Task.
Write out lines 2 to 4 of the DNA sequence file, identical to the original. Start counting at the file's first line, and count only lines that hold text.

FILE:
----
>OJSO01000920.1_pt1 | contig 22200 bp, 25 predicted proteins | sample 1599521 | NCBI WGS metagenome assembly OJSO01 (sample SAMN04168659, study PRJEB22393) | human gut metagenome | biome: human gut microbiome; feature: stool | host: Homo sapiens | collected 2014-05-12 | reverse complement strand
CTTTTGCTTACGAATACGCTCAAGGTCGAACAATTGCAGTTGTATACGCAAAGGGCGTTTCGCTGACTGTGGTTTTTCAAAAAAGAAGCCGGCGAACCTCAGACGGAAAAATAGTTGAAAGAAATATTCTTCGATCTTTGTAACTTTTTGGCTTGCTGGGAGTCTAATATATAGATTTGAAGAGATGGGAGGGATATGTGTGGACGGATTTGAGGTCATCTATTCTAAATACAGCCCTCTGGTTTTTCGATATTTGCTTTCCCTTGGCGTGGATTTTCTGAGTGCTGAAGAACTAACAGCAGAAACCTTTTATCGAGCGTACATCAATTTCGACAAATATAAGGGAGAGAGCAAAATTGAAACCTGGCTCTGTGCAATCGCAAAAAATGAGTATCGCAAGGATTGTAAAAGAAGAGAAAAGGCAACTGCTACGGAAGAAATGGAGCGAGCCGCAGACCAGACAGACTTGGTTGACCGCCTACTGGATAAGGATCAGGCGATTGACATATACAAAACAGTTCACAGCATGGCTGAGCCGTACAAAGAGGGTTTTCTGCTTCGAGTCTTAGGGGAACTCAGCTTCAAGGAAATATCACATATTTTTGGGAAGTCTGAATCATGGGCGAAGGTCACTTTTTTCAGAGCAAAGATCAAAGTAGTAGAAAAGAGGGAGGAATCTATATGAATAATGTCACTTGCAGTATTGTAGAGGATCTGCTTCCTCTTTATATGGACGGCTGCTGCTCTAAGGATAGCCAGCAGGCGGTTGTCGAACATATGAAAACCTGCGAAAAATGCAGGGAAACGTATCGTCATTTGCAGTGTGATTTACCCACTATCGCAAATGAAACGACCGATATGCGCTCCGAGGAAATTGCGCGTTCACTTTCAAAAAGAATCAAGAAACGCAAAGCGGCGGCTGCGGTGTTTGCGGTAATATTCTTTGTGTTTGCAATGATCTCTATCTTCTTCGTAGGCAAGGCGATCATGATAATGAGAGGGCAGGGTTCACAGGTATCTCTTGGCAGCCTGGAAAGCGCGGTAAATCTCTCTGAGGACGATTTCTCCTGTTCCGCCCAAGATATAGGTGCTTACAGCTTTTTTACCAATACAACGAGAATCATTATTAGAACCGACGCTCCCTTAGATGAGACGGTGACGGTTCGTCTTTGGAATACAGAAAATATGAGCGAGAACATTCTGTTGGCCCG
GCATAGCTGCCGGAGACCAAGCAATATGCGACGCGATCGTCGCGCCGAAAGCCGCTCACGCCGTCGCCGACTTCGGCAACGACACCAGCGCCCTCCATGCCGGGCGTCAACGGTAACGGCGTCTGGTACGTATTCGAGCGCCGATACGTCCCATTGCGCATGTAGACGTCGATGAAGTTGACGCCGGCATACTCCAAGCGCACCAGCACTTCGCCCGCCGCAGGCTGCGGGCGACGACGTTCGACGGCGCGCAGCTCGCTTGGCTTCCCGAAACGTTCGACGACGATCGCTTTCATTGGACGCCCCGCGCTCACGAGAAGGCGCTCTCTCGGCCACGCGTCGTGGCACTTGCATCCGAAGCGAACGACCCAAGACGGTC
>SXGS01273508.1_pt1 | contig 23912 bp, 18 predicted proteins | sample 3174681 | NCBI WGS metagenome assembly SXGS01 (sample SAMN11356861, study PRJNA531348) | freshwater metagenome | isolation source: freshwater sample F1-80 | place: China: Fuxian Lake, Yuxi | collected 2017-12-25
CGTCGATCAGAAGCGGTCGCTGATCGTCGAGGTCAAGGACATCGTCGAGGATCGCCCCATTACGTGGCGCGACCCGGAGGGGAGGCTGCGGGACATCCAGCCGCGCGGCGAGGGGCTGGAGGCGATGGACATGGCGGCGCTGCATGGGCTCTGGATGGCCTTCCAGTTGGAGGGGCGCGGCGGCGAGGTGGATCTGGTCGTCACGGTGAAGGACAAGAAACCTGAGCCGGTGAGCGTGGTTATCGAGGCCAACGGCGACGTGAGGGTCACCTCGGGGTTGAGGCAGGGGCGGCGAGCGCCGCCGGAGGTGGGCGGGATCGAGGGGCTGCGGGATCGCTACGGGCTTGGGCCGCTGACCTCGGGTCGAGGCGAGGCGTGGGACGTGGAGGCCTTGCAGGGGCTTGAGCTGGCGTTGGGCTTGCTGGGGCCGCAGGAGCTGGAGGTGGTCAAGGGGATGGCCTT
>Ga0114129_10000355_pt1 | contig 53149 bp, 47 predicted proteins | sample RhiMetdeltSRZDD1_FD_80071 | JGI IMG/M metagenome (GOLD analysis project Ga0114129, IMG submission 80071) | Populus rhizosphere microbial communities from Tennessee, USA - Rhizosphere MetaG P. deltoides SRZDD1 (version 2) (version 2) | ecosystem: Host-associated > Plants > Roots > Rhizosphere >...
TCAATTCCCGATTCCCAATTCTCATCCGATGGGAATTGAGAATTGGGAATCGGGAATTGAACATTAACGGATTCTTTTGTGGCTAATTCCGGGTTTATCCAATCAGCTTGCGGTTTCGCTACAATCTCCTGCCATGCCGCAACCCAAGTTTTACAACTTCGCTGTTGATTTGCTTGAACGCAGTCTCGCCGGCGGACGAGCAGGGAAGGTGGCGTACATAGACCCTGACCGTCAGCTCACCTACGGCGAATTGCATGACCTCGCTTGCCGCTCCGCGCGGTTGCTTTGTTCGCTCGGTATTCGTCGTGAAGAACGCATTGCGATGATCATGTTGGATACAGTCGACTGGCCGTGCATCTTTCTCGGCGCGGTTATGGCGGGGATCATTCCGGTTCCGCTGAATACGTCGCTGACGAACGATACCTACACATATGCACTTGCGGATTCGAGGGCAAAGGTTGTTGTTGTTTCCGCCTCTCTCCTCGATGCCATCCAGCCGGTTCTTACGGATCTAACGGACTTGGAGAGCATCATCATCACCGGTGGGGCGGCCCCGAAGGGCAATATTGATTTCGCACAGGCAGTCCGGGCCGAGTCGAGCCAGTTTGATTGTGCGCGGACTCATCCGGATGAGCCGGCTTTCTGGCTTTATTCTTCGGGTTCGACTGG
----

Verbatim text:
CTTTTGCTTACGAATACGCTCAAGGTCGAACAATTGCAGTTGTATACGCAAAGGGCGTTTCGCTGACTGTGGTTTTTCAAAAAAGAAGCCGGCGAACCTCAGACGGAAAAATAGTTGAAAGAAATATTCTTCGATCTTTGTAACTTTTTGGCTTGCTGGGAGTCTAATATATAGATTTGAAGAGATGGGAGGGATATGTGTGGACGGATTTGAGGTCATCTATTCTAAATACAGCCCTCTGGTTTTTCGATATTTGCTTTCCCTTGGCGTGGATTTTCTGAGTGCTGAAGAACTAACAGCAGAAACCTTTTATCGAGCGTACATCAATTTCGACAAATATAAGGGAGAGAGCAAAATTGAAACCTGGCTCTGTGCAATCGCAAAAAATGAGTATCGCAAGGATTGTAAAAGAAGAGAAAAGGCAACTGCTACGGAAGAAATGGAGCGAGCCGCAGACCAGACAGACTTGGTTGACCGCCTACTGGATAAGGATCAGGCGATTGACATATACAAAACAGTTCACAGCATGGCTGAGCCGTACAAAGAGGGTTTTCTGCTTCGAGTCTTAGGGGAACTCAGCTTCAAGGAAATATCACATATTTTTGGGAAGTCTGAATCATGGGCGAAGGTCACTTTTTTCAGAGCAAAGATCAAAGTAGTAGAAAAGAGGGAGGAATCTATATGAATAATGTCACTTGCAGTATTGTAGAGGATCTGCTTCCTCTTTATATGGACGGCTGCTGCTCTAAGGATAGCCAGCAGGCGGTTGTCGAACATATGAAAACCTGCGAAAAATGCAGGGAAACGTATCGTCATTTGCAGTGTGATTTACCCACTATCGCAAATGAAACGACCGATATGCGCTCCGAGGAAATTGCGCGTTCACTTTCAAAAAGAATCAAGAAACGCAAAGCGGCGGCTGCGGTGTTTGCGGTAATATTCTTTGTGTTTGCAATGATCTCTATCTTCTTCGTAGGCAAGGCGATCATGATAATGAGAGGGCAGGGTTCACAGGTATCTCTTGGCAGCCTGGAAAGCGCGGTAAATCTCTCTGAGGACGATTTCTCCTGTTCCGCCCAAGATATAGGTGCTTACAGCTTTTTTACCAATACAACGAGAATCATTATTAGAACCGACGCTCCCTTAGATGAGACGGTGACGGTTCGTCTTTGGAATACAGAAAATATGAGCGAGAACATTCTGTTGGCCCG
GCATAGCTGCCGGAGACCAAGCAATATGCGACGCGATCGTCGCGCCGAAAGCCGCTCACGCCGTCGCCGACTTCGGCAACGACACCAGCGCCCTCCATGCCGGGCGTCAACGGTAACGGCGTCTGGTACGTATTCGAGCGCCGATACGTCCCATTGCGCATGTAGACGTCGATGAAGTTGACGCCGGCATACTCCAAGCGCACCAGCACTTCGCCCGCCGCAGGCTGCGGGCGACGACGTTCGACGGCGCGCAGCTCGCTTGGCTTCCCGAAACGTTCGACGACGATCGCTTTCATTGGACGCCCCGCGCTCACGAGAAGGCGCTCTCTCGGCCACGCGTCGTGGCACTTGCATCCGAAGCGAACGACCCAAGACGGTC
>SXGS01273508.1_pt1 | contig 23912 bp, 18 predicted proteins | sample 3174681 | NCBI WGS metagenome assembly SXGS01 (sample SAMN11356861, study PRJNA531348) | freshwater metagenome | isolation source: freshwater sample F1-80 | place: China: Fuxian Lake, Yuxi | collected 2017-12-25